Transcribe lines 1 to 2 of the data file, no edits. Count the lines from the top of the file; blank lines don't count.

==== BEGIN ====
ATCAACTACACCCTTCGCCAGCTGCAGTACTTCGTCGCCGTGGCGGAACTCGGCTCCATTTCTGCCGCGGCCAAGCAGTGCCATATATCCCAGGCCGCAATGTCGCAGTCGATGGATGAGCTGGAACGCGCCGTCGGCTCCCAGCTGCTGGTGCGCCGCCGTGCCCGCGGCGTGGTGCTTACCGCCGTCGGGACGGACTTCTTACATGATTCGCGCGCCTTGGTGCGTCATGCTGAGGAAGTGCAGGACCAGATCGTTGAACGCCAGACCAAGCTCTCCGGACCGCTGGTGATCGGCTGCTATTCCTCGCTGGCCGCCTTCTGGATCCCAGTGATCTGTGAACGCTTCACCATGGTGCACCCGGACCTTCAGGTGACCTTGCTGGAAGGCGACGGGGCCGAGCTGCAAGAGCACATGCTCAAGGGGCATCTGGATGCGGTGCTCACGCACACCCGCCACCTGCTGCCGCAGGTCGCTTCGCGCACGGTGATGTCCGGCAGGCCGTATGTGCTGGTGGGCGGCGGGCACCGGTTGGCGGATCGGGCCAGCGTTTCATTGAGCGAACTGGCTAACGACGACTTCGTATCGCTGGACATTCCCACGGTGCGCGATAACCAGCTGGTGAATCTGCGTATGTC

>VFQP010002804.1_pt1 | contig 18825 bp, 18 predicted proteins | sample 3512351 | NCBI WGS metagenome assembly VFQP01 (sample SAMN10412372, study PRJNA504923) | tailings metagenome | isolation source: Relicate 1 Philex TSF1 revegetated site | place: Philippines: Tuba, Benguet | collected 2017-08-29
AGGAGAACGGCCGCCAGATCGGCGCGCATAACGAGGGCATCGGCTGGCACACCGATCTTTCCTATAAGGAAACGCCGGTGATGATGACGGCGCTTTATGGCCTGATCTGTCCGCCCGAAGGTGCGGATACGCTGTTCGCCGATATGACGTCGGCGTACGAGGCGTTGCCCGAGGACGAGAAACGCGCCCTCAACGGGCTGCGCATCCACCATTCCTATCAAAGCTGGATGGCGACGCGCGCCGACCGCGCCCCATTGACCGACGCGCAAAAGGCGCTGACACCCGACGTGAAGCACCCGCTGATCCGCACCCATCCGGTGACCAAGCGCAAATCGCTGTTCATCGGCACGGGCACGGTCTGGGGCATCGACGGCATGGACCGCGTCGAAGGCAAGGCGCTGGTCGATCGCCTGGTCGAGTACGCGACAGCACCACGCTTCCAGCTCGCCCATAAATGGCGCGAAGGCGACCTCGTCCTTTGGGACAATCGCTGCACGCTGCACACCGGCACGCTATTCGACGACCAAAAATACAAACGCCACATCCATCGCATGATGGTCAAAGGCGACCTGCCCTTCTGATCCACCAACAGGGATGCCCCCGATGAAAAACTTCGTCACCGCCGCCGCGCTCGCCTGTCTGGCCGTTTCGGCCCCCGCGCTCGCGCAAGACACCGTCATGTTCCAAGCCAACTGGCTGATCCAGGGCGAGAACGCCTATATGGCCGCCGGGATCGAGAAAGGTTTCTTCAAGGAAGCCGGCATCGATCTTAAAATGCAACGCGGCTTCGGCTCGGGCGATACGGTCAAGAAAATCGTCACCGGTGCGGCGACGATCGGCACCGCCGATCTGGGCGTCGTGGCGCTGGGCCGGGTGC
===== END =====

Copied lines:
ATCAACTACACCCTTCGCCAGCTGCAGTACTTCGTCGCCGTGGCGGAACTCGGCTCCATTTCTGCCGCGGCCAAGCAGTGCCATATATCCCAGGCCGCAATGTCGCAGTCGATGGATGAGCTGGAACGCGCCGTCGGCTCCCAGCTGCTGGTGCGCCGCCGTGCCCGCGGCGTGGTGCTTACCGCCGTCGGGACGGACTTCTTACATGATTCGCGCGCCTTGGTGCGTCATGCTGAGGAAGTGCAGGACCAGATCGTTGAACGCCAGACCAAGCTCTCCGGACCGCTGGTGATCGGCTGCTATTCCTCGCTGGCCGCCTTCTGGATCCCAGTGATCTGTGAACGCTTCACCATGGTGCACCCGGACCTTCAGGTGACCTTGCTGGAAGGCGACGGGGCCGAGCTGCAAGAGCACATGCTCAAGGGGCATCTGGATGCGGTGCTCACGCACACCCGCCACCTGCTGCCGCAGGTCGCTTCGCGCACGGTGATGTCCGGCAGGCCGTATGTGCTGGTGGGCGGCGGGCACCGGTTGGCGGATCGGGCCAGCGTTTCATTGAGCGAACTGGCTAACGACGACTTCGTATCGCTGGACATTCCCACGGTGCGCGATAACCAGCTGGTGAATCTGCGTATGTC

>VFQP010002804.1_pt1 | contig 18825 bp, 18 predicted proteins | sample 3512351 | NCBI WGS metagenome assembly VFQP01 (sample SAMN10412372, study PRJNA504923) | tailings metagenome | isolation source: Relicate 1 Philex TSF1 revegetated site | place: Philippines: Tuba, Benguet | collected 2017-08-29